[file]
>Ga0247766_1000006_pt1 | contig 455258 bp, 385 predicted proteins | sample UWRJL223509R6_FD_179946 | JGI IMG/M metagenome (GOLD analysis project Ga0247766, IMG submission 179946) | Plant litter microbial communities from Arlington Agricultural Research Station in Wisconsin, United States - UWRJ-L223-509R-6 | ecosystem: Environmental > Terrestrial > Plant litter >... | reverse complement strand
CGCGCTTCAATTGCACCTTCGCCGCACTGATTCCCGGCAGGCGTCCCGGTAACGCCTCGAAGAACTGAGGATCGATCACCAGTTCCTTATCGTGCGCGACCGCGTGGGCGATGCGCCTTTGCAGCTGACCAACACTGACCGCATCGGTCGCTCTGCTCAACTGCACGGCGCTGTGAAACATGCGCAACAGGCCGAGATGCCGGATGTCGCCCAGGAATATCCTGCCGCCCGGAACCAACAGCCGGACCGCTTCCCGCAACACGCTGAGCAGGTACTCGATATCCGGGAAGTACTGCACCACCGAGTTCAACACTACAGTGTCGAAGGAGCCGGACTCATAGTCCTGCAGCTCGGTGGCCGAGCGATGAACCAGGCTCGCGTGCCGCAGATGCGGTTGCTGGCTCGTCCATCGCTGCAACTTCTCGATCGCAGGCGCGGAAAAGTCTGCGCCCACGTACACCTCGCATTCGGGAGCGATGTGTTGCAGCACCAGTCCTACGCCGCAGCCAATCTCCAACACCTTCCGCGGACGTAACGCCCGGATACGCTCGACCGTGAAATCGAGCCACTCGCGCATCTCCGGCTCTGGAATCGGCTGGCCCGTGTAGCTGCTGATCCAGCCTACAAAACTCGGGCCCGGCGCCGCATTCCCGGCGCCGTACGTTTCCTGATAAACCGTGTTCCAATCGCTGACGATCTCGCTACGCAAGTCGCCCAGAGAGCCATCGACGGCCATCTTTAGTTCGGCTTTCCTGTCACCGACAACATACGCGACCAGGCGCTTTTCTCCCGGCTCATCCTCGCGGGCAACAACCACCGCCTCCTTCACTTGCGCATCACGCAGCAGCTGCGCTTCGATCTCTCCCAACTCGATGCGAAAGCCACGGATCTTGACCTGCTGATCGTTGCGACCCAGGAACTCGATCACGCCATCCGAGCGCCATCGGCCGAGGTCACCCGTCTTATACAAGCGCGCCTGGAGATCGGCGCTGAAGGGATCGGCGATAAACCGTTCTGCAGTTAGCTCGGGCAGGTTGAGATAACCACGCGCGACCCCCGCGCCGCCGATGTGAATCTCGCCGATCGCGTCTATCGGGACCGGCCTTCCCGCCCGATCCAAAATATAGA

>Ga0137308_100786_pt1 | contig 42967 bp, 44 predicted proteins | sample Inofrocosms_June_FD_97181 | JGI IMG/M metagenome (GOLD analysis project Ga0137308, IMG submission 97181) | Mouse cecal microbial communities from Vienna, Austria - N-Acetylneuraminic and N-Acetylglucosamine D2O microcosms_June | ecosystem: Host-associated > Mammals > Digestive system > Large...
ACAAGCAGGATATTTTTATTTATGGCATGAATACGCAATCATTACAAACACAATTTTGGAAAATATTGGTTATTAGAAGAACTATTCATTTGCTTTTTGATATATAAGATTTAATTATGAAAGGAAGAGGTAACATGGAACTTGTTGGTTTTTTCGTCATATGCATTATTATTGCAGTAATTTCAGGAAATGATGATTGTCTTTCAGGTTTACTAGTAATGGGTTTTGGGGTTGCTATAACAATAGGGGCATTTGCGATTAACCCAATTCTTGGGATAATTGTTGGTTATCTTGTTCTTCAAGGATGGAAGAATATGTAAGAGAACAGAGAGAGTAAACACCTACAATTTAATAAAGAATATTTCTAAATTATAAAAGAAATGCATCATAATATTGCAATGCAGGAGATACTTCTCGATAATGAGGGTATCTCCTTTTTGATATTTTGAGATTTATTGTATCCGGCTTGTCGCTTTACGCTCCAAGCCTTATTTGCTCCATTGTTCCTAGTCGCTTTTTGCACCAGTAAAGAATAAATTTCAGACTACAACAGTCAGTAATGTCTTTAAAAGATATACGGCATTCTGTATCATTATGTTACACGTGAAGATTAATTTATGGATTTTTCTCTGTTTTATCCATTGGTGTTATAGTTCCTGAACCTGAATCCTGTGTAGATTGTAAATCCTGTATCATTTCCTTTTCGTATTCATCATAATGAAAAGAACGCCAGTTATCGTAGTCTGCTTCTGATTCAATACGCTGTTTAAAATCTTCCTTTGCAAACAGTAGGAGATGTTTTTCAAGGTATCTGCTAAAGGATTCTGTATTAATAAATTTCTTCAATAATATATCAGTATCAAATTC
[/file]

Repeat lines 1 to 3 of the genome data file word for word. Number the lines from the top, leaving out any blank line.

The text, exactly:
>Ga0247766_1000006_pt1 | contig 455258 bp, 385 predicted proteins | sample UWRJL223509R6_FD_179946 | JGI IMG/M metagenome (GOLD analysis project Ga0247766, IMG submission 179946) | Plant litter microbial communities from Arlington Agricultural Research Station in Wisconsin, United States - UWRJ-L223-509R-6 | ecosystem: Environmental > Terrestrial > Plant litter >... | reverse complement strand
CGCGCTTCAATTGCACCTTCGCCGCACTGATTCCCGGCAGGCGTCCCGGTAACGCCTCGAAGAACTGAGGATCGATCACCAGTTCCTTATCGTGCGCGACCGCGTGGGCGATGCGCCTTTGCAGCTGACCAACACTGACCGCATCGGTCGCTCTGCTCAACTGCACGGCGCTGTGAAACATGCGCAACAGGCCGAGATGCCGGATGTCGCCCAGGAATATCCTGCCGCCCGGAACCAACAGCCGGACCGCTTCCCGCAACACGCTGAGCAGGTACTCGATATCCGGGAAGTACTGCACCACCGAGTTCAACACTACAGTGTCGAAGGAGCCGGACTCATAGTCCTGCAGCTCGGTGGCCGAGCGATGAACCAGGCTCGCGTGCCGCAGATGCGGTTGCTGGCTCGTCCATCGCTGCAACTTCTCGATCGCAGGCGCGGAAAAGTCTGCGCCCACGTACACCTCGCATTCGGGAGCGATGTGTTGCAGCACCAGTCCTACGCCGCAGCCAATCTCCAACACCTTCCGCGGACGTAACGCCCGGATACGCTCGACCGTGAAATCGAGCCACTCGCGCATCTCCGGCTCTGGAATCGGCTGGCCCGTGTAGCTGCTGATCCAGCCTACAAAACTCGGGCCCGGCGCCGCATTCCCGGCGCCGTACGTTTCCTGATAAACCGTGTTCCAATCGCTGACGATCTCGCTACGCAAGTCGCCCAGAGAGCCATCGACGGCCATCTTTAGTTCGGCTTTCCTGTCACCGACAACATACGCGACCAGGCGCTTTTCTCCCGGCTCATCCTCGCGGGCAACAACCACCGCCTCCTTCACTTGCGCATCACGCAGCAGCTGCGCTTCGATCTCTCCCAACTCGATGCGAAAGCCACGGATCTTGACCTGCTGATCGTTGCGACCCAGGAACTCGATCACGCCATCCGAGCGCCATCGGCCGAGGTCACCCGTCTTATACAAGCGCGCCTGGAGATCGGCGCTGAAGGGATCGGCGATAAACCGTTCTGCAGTTAGCTCGGGCAGGTTGAGATAACCACGCGCGACCCCCGCGCCGCCGATGTGAATCTCGCCGATCGCGTCTATCGGGACCGGCCTTCCCGCCCGATCCAAAATATAGA

>Ga0137308_100786_pt1 | contig 42967 bp, 44 predicted proteins | sample Inofrocosms_June_FD_97181 | JGI IMG/M metagenome (GOLD analysis project Ga0137308, IMG submission 97181) | Mouse cecal microbial communities from Vienna, Austria - N-Acetylneuraminic and N-Acetylglucosamine D2O microcosms_June | ecosystem: Host-associated > Mammals > Digestive system > Large...